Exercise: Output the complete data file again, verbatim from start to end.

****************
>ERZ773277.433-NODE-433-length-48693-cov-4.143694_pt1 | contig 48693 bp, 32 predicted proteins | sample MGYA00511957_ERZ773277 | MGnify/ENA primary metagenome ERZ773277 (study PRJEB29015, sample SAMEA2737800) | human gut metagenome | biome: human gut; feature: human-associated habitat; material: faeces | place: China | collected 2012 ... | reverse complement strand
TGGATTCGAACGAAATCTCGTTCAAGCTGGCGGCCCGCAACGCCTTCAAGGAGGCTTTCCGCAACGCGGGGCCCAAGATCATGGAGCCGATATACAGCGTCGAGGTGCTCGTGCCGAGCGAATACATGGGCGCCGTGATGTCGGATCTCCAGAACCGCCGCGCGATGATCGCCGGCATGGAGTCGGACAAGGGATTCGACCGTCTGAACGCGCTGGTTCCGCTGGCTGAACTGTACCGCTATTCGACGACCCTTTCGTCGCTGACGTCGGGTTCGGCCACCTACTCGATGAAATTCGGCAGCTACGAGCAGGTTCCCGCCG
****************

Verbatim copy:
>ERZ773277.433-NODE-433-length-48693-cov-4.143694_pt1 | contig 48693 bp, 32 predicted proteins | sample MGYA00511957_ERZ773277 | MGnify/ENA primary metagenome ERZ773277 (study PRJEB29015, sample SAMEA2737800) | human gut metagenome | biome: human gut; feature: human-associated habitat; material: faeces | place: China | collected 2012 ... | reverse complement strand
TGGATTCGAACGAAATCTCGTTCAAGCTGGCGGCCCGCAACGCCTTCAAGGAGGCTTTCCGCAACGCGGGGCCCAAGATCATGGAGCCGATATACAGCGTCGAGGTGCTCGTGCCGAGCGAATACATGGGCGCCGTGATGTCGGATCTCCAGAACCGCCGCGCGATGATCGCCGGCATGGAGTCGGACAAGGGATTCGACCGTCTGAACGCGCTGGTTCCGCTGGCTGAACTGTACCGCTATTCGACGACCCTTTCGTCGCTGACGTCGGGTTCGGCCACCTACTCGATGAAATTCGGCAGCTACGAGCAGGTTCCCGCCG